possible orders of elliptic functions
The order of a non-trivial elliptic function cannot be zero. This is a simple consequence of Liouville’s theorem. Were the order of an elliptic function zero, then the function would have no poles. By definition, an elliptic function has no essential singularities and is doubly periodic. Hence, if the degree were zero, the function would be continuous everywhere and hence, being doubly periodic, would be bounded (since continuous functions on a compact domain (like the closure of the fundamental parallelogram) are bounded). By Liouville’s theorem, this would imply that the function is constant.
The order of an elliptic function cannot be 1. This follows from the fact that the residues at the poles of an elliptic function within a fundamental parallelogram must sum to zero — if the function were of degree 1, it would have exactly one first-order pole in the fundamental parallelgram but any first-order pole must have a non-zero residue.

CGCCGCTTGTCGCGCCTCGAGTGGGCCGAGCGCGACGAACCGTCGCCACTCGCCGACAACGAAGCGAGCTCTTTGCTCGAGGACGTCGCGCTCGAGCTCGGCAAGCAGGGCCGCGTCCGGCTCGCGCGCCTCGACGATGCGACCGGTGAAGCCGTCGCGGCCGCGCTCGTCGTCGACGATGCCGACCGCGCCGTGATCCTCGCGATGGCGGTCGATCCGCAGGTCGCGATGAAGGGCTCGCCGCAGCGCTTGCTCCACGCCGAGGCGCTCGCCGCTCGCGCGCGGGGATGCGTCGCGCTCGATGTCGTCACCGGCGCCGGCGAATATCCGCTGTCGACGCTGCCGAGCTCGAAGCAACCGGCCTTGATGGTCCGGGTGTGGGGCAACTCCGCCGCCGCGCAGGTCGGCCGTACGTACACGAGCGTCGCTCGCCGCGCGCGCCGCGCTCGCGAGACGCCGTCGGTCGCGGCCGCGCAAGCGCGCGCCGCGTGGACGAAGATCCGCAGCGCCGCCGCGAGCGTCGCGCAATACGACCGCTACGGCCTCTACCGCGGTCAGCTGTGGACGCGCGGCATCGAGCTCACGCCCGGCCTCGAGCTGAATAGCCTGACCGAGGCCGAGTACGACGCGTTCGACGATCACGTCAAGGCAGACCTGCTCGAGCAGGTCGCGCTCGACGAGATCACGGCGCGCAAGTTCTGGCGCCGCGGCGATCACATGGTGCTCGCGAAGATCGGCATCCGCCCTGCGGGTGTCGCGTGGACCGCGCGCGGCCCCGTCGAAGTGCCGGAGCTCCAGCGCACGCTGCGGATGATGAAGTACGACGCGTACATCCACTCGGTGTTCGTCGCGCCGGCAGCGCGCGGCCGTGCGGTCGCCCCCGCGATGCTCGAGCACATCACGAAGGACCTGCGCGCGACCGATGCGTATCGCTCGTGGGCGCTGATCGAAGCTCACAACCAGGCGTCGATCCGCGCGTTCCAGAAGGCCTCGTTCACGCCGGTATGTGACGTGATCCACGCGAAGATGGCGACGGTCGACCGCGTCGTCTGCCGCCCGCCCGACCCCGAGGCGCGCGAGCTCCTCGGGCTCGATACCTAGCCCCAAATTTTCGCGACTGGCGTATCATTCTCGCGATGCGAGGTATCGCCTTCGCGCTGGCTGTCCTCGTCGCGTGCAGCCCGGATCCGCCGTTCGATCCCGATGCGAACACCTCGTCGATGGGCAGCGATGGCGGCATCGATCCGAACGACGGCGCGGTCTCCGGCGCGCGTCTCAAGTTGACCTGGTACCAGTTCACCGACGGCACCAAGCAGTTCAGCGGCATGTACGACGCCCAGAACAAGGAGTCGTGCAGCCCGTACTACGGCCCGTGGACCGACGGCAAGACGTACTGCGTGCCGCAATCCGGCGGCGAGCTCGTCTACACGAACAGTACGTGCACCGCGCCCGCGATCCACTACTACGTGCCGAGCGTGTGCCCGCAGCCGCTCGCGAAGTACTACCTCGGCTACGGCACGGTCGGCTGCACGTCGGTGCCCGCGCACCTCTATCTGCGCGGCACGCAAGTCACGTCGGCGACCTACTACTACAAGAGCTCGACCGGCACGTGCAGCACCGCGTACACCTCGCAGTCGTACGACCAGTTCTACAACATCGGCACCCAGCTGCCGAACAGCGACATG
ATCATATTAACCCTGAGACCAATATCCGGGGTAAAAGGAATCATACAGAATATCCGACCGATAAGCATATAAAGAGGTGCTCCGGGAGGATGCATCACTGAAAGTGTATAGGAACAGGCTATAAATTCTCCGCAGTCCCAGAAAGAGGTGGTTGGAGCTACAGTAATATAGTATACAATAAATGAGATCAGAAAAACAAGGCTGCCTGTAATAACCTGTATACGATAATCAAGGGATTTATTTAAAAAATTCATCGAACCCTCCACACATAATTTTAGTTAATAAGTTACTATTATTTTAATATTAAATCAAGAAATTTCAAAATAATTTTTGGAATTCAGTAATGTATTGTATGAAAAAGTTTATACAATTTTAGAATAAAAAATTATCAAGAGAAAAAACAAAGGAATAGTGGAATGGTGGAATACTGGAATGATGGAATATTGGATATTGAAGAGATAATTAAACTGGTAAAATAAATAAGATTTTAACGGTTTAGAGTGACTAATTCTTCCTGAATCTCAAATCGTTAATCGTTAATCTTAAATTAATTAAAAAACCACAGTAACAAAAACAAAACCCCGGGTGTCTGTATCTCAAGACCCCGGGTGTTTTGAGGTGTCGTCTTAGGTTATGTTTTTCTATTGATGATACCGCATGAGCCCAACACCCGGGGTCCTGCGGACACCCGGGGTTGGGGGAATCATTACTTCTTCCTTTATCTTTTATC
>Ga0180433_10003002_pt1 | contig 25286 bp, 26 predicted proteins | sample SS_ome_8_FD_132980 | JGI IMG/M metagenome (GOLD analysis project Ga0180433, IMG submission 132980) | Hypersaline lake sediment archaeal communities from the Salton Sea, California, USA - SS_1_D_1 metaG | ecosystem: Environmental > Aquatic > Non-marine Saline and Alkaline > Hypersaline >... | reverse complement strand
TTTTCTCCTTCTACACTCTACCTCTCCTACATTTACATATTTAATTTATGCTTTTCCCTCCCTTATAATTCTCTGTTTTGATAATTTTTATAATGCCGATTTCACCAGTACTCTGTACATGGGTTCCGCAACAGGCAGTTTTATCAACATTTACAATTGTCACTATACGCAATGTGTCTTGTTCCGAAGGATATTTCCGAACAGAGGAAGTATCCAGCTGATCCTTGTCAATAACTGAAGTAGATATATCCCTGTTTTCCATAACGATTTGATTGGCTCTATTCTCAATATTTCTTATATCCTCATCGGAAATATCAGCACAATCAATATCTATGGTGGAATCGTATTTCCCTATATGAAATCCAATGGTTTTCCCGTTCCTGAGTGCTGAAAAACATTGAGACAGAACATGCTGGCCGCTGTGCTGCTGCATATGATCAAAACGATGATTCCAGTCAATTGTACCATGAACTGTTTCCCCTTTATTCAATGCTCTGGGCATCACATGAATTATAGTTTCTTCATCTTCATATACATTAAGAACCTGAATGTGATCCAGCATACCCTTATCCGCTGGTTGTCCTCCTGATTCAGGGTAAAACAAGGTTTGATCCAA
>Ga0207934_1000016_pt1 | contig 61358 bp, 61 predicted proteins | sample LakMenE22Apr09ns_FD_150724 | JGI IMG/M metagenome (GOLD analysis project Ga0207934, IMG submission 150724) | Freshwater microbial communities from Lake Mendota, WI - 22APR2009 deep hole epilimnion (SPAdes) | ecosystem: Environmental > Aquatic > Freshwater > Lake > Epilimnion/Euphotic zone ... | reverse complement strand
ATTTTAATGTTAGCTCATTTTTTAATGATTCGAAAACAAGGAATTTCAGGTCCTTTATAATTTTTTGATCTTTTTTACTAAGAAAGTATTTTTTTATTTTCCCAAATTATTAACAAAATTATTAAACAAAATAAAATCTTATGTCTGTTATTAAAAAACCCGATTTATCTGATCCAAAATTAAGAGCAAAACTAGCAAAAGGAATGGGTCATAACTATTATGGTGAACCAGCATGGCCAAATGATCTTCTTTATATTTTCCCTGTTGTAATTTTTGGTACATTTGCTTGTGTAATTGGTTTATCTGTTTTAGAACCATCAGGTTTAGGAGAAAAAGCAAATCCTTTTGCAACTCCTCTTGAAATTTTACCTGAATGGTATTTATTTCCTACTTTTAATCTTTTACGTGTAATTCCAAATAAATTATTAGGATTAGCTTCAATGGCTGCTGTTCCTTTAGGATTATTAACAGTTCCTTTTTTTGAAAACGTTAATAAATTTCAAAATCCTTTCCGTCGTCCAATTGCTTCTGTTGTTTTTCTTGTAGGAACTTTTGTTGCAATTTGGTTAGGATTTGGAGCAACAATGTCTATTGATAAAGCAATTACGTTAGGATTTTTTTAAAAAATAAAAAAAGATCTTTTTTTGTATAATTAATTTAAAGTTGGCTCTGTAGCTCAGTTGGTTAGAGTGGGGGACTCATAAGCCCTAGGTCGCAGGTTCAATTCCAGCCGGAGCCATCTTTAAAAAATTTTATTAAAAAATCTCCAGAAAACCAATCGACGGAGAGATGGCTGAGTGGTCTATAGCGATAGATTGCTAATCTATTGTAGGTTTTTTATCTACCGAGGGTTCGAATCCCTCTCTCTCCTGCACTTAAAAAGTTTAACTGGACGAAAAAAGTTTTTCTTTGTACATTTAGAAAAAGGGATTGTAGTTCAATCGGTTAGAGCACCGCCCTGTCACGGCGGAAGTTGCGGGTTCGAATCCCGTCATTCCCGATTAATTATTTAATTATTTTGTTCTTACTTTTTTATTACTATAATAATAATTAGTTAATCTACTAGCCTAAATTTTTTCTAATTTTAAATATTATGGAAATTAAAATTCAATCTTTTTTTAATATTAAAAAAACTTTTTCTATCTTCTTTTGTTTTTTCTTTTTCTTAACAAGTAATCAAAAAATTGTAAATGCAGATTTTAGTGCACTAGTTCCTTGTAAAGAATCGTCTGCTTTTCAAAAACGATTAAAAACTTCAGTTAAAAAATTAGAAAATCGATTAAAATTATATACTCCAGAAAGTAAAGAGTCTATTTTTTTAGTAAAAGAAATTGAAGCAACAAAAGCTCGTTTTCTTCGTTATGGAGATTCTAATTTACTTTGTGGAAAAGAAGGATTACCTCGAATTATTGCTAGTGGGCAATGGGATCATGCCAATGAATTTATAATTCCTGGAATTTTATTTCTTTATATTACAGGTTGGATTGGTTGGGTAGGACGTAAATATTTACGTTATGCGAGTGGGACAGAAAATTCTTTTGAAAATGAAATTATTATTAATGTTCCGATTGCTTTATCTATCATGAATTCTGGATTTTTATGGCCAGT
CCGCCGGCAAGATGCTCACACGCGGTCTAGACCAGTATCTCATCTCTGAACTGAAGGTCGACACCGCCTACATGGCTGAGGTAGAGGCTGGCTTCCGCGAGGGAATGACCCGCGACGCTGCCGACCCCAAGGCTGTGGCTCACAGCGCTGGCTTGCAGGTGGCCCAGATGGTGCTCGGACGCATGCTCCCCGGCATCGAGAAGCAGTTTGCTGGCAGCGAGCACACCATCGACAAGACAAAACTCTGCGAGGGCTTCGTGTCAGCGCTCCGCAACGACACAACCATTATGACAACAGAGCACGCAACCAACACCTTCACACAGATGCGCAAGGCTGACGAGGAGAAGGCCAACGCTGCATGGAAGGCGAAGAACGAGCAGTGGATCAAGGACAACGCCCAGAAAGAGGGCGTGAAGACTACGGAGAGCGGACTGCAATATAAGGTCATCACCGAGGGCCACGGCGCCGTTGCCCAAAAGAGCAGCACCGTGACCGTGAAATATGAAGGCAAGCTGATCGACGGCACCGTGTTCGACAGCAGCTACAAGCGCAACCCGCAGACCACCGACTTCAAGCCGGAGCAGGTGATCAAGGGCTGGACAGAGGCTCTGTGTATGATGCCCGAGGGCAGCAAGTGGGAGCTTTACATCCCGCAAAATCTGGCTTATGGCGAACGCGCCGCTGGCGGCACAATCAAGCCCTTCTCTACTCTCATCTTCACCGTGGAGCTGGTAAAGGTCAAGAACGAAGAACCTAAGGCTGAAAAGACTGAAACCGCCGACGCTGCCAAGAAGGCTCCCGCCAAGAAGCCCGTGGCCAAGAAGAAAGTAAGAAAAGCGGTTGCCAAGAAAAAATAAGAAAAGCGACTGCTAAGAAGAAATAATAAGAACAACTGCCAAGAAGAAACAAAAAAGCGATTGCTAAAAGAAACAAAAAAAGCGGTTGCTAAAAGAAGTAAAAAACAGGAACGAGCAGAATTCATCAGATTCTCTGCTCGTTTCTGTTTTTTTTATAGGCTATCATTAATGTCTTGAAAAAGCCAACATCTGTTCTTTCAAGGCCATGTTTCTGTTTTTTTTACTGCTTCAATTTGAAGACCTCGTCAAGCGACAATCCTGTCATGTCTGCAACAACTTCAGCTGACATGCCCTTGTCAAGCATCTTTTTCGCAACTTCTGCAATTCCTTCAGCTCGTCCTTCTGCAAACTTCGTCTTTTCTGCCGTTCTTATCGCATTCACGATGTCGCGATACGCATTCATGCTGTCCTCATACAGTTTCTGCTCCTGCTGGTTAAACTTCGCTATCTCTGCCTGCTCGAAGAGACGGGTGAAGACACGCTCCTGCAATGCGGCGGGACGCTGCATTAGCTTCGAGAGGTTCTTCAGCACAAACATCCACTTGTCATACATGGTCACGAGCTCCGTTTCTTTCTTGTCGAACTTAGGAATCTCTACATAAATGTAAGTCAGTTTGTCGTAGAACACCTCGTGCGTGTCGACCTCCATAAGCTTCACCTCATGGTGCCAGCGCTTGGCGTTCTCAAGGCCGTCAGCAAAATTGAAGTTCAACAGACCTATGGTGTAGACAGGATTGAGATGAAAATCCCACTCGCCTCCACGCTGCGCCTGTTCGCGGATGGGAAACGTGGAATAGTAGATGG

Any number greater than one is possible as the order of an elliptic function. As an example of an elliptic function of order two, we may take the Weierstass -function, which has a single pole of order 2 in the fundamental domain. The -th derivative of this function will have a single pole of order in the fundamental domain, hence be of order , so is an example showing that, for every integer greater than 2, there exists an elliptic function having that integer as its order.
|Title||possible orders of elliptic functions|
|Date of creation||2013-03-22 15:48:30|
|Last modified on||2013-03-22 15:48:30|
|Last modified by||rspuzio (6075)|